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S Kremmer, HD Ayertey, JM Selbach, KP Steuhl; Diagnosis of Glaucomatous Retinal Nerve Fiber Bundle Defects by Means of a New Sector-Analysis Software for Scanning Laser Polarimetry (GDx) . Invest. Ophthalmol. Vis. Sci. 2002;43(13):1012.
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© ARVO (1962-2015); The Authors (2016-present)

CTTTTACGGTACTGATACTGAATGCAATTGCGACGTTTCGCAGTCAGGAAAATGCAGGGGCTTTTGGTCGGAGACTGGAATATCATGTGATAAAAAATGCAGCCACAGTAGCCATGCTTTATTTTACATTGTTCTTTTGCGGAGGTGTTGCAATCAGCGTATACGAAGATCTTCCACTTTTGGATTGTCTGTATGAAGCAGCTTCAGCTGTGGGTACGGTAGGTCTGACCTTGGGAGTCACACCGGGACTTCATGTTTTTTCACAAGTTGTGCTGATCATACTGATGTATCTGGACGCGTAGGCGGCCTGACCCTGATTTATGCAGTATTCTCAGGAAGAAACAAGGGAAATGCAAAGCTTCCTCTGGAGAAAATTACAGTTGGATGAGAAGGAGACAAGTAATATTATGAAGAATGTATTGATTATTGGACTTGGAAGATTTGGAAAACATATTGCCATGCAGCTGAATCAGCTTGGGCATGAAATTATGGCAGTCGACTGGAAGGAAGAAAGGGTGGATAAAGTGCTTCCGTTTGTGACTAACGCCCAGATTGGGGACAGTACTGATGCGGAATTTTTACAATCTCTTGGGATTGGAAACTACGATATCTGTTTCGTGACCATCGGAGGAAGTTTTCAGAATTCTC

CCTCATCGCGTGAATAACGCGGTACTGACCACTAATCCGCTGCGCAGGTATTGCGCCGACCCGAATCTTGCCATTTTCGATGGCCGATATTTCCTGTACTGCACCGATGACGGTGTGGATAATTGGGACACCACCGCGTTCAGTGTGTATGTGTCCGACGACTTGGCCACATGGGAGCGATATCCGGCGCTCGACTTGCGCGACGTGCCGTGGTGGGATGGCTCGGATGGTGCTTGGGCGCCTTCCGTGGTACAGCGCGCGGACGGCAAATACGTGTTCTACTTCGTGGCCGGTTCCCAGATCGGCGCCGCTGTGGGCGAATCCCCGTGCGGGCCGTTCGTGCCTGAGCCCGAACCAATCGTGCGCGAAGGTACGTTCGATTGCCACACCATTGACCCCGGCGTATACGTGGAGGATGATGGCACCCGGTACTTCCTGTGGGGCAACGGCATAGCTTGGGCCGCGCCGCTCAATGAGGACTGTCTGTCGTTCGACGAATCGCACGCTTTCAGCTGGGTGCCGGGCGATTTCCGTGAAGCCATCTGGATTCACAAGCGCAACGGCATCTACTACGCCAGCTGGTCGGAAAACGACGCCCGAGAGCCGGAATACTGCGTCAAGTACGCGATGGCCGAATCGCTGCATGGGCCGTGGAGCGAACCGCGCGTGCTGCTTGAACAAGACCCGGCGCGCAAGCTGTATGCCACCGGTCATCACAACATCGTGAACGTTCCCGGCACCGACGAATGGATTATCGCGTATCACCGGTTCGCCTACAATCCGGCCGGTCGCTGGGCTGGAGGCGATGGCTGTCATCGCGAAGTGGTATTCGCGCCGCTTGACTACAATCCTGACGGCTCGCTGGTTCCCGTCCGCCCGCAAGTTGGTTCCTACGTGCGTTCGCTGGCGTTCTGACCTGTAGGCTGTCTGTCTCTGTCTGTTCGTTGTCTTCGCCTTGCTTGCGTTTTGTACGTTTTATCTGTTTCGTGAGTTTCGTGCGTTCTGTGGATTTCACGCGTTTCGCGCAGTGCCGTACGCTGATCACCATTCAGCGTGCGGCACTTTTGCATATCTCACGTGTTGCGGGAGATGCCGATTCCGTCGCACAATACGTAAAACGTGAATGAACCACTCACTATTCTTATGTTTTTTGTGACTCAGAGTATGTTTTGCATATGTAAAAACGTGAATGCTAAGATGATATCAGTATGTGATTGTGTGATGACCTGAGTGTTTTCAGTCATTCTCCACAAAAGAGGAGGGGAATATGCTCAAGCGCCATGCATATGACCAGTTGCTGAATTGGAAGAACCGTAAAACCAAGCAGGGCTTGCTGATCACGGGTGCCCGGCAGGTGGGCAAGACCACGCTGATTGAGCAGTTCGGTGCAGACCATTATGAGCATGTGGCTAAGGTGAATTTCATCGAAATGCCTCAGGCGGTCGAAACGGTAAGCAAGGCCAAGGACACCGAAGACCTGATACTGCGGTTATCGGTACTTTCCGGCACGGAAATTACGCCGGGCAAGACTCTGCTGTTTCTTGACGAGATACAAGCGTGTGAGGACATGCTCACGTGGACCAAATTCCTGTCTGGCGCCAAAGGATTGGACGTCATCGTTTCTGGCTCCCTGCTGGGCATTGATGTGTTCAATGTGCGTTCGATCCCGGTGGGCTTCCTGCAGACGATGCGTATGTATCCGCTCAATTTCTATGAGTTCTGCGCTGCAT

Purpose: In the diagnosis of glaucomatous nerve fiber defects, red-free photography has been established since many years as a standard procedure. In the last years, scanning laser polarimetry (SLP) has become more and more important in the detection of diffuse nerve fiber loss. Because of the difficulties in the detection of localized retinal nerve fiber layer (RNFL) defects (slit defects) we evaluated a new sector-analysis software (SAS). Method: The following examinations were performed at 150 glaucoma patients (POAG:n=74, mean 63.9 years; NTG:n=76, mean 64 years): standard ophthalmologic examinations including automated perimetry, RNFL photography (NFP) and SLP (GDx, software version 2.0.10E, Laser Diagnostic Technologies Inc., CA). We evaluated small localized retinal nerve fiber bundle defects. In the new SAS the superior and inferior hemispheres are divided into 14 sectors. For each sector the probability of a localized RNFL loss is given in 5 stages (p10%). Results: In POAG, 6 localized RNFL defects could be detected in NFP (5/6 in the inferior hemisphere and 1/6 in the superior hemisphere) and 11 in SLP (6/11 in the inferior hemisphere and 5/11 in the superior hemisphere); they agreed in 5 patients. In NTG, 9 localized RNFL defects were found in NFP (4/9 in the upper and 5/9 in the lower hemisphere) and 10 in SLP (5/10 in the upper and in the lower hemisphere). In POAG-patients, 2/11 localized defects found in SLP correlated with the new SAS and in NTG-patients 1/10, respectively. All other localized RNFL defects found in the standard SLP were not detected by SAS, which only revealed minor deviation from normal (p≷10%). Conclusion: In clinical practice, SLP has advantages in comparison to NFP because a higher rate of good quality images can be obtained and pupils have not to be dilated. Additionally, SLP measurements provide quantitative data and a large normative data base exists. In several cases where retinal nerve fibers are still visible in NFP and SLP, the new SAS shows a severe deviation from normal (p10%) is shown in the new SAS. The new SAS was not able to prove the existence of detected localized RNFL defects found in SLP and seems to have difficulties to evaluate severe RNFL defects which have a thickness similar to the papillo-macular bundle. These defects are not detected as loss. Therefore, we feel that the new SAS has no advantages in comparison to the standard SLP.
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